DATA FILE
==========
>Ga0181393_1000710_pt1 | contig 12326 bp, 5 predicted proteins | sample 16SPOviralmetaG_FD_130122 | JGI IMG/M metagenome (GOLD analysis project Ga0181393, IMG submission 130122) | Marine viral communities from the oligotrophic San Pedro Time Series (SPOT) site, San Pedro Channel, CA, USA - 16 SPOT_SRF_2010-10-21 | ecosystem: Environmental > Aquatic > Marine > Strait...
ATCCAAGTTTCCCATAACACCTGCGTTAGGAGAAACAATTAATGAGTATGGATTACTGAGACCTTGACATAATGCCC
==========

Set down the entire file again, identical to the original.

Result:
>Ga0181393_1000710_pt1 | contig 12326 bp, 5 predicted proteins | sample 16SPOviralmetaG_FD_130122 | JGI IMG/M metagenome (GOLD analysis project Ga0181393, IMG submission 130122) | Marine viral communities from the oligotrophic San Pedro Time Series (SPOT) site, San Pedro Channel, CA, USA - 16 SPOT_SRF_2010-10-21 | ecosystem: Environmental > Aquatic > Marine > Strait...
ATCCAAGTTTCCCATAACACCTGCGTTAGGAGAAACAATTAATGAGTATGGATTACTGAGACCTTGACATAATGCCC